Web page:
Lynch is a 2016 M.D. candidate at the University of Tennessee College of Medicine. She earned her bachelor’s degree in biochemistry and cellular and molecular biology from the University of Tennessee Knoxville. She represents the College of Medicine Class of 2016 as secretary. Lynch will represent students on the UT board.

Pryse is president and CEO of The Trust Company. She earned her bachelor’s degree in finance from the University of Tennessee Knoxville. She currently serves on the board of directors of Leadership Knoxville and the YMCA of East Tennessee. She is a past chair of United Way of Greater Knoxville. She will represent the second congressional district on the UT board.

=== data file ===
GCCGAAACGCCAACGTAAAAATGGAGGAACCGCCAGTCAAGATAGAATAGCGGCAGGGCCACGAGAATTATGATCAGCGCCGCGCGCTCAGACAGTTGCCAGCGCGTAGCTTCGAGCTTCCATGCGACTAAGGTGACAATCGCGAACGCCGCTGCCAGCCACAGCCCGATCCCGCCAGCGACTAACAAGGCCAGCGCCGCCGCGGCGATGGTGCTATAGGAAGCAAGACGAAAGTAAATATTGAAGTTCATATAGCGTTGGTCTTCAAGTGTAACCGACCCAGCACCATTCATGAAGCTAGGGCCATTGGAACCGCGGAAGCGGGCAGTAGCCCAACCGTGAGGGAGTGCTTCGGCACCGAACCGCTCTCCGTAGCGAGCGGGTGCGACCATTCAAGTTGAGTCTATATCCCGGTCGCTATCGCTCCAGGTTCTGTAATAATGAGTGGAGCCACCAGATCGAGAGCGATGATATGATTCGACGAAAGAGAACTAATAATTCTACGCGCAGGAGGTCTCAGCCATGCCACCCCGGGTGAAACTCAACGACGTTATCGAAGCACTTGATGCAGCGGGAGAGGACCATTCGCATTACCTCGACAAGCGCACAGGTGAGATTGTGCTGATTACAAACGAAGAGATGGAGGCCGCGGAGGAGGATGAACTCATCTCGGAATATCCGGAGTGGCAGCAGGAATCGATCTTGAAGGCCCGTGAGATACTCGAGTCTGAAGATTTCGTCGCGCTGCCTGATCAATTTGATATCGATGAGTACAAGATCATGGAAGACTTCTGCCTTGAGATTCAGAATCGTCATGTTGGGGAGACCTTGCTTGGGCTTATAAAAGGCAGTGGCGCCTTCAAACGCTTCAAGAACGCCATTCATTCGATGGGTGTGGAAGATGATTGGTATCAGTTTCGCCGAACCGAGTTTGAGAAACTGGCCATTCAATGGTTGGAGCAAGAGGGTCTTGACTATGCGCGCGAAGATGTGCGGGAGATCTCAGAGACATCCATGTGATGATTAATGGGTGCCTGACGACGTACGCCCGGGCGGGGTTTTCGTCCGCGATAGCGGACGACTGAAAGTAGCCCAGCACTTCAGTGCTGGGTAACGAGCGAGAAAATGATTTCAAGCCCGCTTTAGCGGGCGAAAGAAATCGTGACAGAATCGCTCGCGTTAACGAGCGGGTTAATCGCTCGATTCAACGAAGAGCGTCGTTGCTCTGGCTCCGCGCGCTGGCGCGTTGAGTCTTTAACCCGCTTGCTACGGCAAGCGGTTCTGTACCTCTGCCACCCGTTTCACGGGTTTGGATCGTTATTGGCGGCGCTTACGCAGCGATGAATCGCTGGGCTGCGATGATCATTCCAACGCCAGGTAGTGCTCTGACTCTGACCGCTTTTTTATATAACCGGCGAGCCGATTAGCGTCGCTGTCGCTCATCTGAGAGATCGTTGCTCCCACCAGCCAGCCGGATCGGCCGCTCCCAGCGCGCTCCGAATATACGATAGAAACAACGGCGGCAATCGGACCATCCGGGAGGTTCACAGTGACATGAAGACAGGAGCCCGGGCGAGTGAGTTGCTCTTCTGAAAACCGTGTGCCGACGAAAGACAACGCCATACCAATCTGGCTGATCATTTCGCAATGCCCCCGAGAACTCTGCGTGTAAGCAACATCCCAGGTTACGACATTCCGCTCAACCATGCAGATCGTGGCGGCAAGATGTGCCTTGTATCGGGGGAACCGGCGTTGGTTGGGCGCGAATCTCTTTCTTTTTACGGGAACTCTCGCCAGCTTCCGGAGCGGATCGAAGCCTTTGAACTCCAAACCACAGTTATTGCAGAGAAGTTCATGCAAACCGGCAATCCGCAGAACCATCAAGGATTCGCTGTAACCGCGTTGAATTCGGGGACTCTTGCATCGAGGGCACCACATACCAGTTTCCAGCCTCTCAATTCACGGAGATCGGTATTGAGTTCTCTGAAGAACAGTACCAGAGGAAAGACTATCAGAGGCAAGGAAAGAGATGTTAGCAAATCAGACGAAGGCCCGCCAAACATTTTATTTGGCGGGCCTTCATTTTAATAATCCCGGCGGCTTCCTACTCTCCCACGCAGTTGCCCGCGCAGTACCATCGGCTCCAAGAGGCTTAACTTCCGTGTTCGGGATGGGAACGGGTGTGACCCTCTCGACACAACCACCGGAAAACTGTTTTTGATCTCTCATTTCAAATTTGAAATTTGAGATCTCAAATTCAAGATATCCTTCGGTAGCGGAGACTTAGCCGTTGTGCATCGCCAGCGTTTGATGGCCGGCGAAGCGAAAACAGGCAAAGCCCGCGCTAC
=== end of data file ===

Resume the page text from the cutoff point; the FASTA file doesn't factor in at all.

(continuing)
Thaddeus Wilson is an associate professor at the University of Tennessee Health Science Center where he joined the faculty in 2000. He is an associate professor of Radiology and Biomedical Engineering and Imaging and recently served as faculty senate president. He earned his bachelor’s degree from Christian Brothers University and earned his master’s degree and Ph.D. from the University of Wisconsin-Madison. He will serve as a faculty trustee on the UT board.

Wallace is a business systems technology instructor at the Tennessee College of Applied Technology at Nashville and serves as an online instructor and course developer for the Regents Online Degree Program. She earned a Bachelor of Business Administration and Master of Education from Austin Peay State University. She will serve as a faculty representative on TBR.